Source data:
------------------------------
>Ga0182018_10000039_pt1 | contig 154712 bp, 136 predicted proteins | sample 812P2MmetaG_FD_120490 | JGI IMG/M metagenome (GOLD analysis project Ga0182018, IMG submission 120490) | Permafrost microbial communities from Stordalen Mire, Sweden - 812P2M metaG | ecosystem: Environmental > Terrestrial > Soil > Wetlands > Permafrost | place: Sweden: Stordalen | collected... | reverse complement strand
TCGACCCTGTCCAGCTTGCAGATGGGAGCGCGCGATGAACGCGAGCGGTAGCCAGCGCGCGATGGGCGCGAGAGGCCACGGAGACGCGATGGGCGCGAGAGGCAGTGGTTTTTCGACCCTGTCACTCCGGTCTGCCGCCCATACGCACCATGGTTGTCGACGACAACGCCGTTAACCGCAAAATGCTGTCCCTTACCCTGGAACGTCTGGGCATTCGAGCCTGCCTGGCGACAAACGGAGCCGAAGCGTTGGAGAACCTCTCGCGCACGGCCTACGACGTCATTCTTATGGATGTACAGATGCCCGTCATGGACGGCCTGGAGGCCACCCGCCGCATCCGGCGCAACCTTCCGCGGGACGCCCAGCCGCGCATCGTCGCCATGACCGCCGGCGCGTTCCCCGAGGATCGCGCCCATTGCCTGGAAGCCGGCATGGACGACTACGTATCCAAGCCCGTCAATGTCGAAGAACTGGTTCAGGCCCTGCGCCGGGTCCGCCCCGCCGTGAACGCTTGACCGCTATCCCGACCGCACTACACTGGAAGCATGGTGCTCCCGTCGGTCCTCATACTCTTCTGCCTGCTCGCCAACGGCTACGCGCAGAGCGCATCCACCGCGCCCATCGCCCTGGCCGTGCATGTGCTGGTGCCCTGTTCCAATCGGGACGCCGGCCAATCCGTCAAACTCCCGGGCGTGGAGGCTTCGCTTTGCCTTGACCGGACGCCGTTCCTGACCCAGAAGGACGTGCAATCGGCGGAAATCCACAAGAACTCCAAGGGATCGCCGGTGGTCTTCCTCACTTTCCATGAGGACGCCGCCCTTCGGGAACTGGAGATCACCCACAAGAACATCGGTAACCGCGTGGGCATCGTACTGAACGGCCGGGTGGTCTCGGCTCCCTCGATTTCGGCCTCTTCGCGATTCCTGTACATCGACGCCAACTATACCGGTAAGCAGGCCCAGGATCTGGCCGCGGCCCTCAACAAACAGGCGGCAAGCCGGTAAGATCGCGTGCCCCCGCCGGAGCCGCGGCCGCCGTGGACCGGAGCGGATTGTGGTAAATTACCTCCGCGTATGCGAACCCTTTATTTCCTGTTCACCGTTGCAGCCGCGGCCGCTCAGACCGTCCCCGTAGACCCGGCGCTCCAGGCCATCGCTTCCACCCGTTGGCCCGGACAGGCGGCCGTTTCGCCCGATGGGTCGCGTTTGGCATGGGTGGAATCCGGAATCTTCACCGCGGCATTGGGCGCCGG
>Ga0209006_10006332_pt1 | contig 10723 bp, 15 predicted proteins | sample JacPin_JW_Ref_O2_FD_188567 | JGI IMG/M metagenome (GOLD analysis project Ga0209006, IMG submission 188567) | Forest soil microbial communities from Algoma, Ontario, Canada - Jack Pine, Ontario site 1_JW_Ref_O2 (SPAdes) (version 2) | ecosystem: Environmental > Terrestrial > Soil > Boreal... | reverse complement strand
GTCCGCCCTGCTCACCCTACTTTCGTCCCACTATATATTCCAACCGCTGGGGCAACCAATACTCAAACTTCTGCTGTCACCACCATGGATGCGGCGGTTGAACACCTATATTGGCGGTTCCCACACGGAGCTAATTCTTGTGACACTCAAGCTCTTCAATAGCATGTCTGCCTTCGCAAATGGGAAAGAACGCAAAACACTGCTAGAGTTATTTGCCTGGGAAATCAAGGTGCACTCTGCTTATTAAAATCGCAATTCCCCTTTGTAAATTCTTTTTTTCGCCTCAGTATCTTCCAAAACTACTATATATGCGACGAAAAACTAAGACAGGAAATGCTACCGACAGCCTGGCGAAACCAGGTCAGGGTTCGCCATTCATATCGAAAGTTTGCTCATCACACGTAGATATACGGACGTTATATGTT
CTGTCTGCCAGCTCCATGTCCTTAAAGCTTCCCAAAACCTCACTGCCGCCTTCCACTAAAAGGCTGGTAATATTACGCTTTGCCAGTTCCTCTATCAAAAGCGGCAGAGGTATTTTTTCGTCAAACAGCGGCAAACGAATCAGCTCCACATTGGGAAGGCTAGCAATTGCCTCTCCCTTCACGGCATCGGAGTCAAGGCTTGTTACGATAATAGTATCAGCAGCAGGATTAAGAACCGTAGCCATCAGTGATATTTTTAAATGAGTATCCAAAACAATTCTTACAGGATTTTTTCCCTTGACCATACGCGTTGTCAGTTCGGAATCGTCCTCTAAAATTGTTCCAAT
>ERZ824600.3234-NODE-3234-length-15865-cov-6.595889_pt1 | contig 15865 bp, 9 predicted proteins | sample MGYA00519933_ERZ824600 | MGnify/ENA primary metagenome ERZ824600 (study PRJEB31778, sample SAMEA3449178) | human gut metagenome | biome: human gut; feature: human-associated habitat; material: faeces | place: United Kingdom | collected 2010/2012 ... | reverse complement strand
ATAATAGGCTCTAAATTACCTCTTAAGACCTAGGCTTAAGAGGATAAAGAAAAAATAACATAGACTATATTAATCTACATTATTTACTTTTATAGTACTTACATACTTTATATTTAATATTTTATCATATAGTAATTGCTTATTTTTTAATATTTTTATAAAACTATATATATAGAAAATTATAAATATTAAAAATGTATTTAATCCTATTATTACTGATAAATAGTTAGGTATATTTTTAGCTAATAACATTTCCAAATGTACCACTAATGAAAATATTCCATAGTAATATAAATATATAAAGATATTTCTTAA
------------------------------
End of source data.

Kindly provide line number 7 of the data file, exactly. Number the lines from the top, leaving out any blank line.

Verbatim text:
ATAATAGGCTCTAAATTACCTCTTAAGACCTAGGCTTAAGAGGATAAAGAAAAAATAACATAGACTATATTAATCTACATTATTTACTTTTATAGTACTTACATACTTTATATTTAATATTTTATCATATAGTAATTGCTTATTTTTTAATATTTTTATAAAACTATATATATAGAAAATTATAAATATTAAAAATGTATTTAATCCTATTATTACTGATAAATAGTTAGGTATATTTTTAGCTAATAACATTTCCAAATGTACCACTAATGAAAATATTCCATAGTAATATAAATATATAAAGATATTTCTTAA